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            october 19, 2019

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UK's BIFA and ASM speak out on Brexit concerns


Director general of the British International Freight Association (BIFA), Robert Keen, says no-one really knows what the effect on trade will be of Britain's withdrawal from the EU and its economic community.
He told delegates at the 'Brexit Briefing', part of the ongoing 3-day Multimodal 2017 event in Birmingham, UK, that: "We, like most people, have heard all sorts of facts and figures, but really we don't know any more than we did on June 23. We have tried not to speculate too much as we don't know very much."
Despite being unwilling to commit himself on the possible implications of Brexit, he is nevertheless keen to represent BIFA members' interests in the process of withdrawal, which took its first significant step at the end of March) when Prime Minister Theresa May triggered Article 50.
This is by no means the first time that BIFA, and Mr Keen, have spoken publicly about Brexit concerns. In February, he said: "BIFA is in frequent discussions with the UK Government about the possible implications of Brexit to try and find answers to some of the questions about international trade that arise from the UK's decision to leave the EU."
Agency Sector Management (ASM), which describes itself as "providing unbiased representation" to give forwarders a voice where it matters with the people who shape the international trade environment, is dealing with technical issues, the London's Air Cargo News reported.
ASM chairman Peter MacSwiney outlined some of the ways in which BIFA and ASM are interacting with government agencies, in particular via the Joint Customs Clearance Committee (JCCC).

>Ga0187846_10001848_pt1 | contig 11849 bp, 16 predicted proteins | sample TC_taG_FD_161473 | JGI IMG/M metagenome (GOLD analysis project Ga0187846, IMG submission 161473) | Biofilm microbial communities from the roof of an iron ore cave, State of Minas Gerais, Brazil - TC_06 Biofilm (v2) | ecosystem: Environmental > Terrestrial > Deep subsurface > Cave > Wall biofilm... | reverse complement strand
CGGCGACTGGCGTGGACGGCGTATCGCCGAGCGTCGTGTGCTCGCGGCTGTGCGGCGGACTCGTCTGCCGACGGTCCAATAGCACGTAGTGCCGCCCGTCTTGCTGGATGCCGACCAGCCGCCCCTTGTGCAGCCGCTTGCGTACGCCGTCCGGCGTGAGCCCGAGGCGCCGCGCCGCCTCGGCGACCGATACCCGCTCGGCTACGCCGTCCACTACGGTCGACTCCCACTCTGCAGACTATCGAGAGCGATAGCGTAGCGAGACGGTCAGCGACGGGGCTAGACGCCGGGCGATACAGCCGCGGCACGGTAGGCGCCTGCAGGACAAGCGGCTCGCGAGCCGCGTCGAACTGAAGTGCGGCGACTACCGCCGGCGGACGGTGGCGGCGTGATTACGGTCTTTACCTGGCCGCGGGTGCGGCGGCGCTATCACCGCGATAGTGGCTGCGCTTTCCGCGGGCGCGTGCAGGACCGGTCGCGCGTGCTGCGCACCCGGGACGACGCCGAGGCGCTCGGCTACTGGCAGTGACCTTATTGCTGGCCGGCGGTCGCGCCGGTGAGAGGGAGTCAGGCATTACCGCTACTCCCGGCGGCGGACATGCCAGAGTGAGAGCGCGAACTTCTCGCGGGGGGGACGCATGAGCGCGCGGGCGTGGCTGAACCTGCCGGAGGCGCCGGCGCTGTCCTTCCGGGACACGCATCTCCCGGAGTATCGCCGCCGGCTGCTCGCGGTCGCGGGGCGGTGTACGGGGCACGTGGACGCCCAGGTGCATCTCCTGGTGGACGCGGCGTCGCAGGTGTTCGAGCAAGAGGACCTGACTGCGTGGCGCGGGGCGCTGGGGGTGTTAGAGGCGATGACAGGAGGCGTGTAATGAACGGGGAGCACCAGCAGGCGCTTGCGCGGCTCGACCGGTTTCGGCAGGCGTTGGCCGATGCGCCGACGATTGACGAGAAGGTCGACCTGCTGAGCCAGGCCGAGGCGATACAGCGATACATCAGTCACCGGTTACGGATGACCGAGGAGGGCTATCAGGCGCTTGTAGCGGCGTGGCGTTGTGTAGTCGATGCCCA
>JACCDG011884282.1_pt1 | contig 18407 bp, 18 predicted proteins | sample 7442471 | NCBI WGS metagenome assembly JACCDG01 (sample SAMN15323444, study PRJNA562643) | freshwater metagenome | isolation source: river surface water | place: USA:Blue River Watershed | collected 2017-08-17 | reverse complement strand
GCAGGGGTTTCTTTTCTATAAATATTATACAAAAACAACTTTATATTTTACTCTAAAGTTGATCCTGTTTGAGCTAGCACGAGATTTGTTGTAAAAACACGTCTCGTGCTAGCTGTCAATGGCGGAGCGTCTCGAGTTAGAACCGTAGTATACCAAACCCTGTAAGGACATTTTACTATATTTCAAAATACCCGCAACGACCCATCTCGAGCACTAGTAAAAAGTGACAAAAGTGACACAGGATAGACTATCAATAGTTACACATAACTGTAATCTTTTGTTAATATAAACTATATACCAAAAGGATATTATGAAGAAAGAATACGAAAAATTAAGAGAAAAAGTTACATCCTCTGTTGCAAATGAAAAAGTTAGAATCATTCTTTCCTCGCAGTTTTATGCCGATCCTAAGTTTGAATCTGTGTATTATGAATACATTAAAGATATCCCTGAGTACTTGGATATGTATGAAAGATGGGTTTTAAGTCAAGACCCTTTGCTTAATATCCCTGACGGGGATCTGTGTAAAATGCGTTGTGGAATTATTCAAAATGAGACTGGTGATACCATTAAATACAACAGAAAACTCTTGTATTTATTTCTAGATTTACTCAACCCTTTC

He said that a frictionless border remains the highest priority; thus, the sub-committee is looking at what the UK needs to do in order to achieve that.
Preventing delays at borders will be vital, such that "We do not get a traffic jam from Paris to Stoke-on-Trent," he said. "This means we need goods customs-cleared before they reach the ferry or Channel Tunnel."
Mr MacSwiney pointed out that the UK has spent the last 40 years aligning its systems with those of the rest of Europe, so: "It would be a shame to throw that all away - to put it mildly."
For instance, he would like the UK to retain the Single Transit Contract so that, by way of example, in the case of a consignment moving from London Heathrow to New York via Paris, the port of EU export would continue to be deemed to be Heathrow. He remains positive, however.
All in all: "I think we are going to be OK. We are engaging fully with customs and they are listening to us. In the UK, we have a history of sorting it out," Mr MacSwiney opined.

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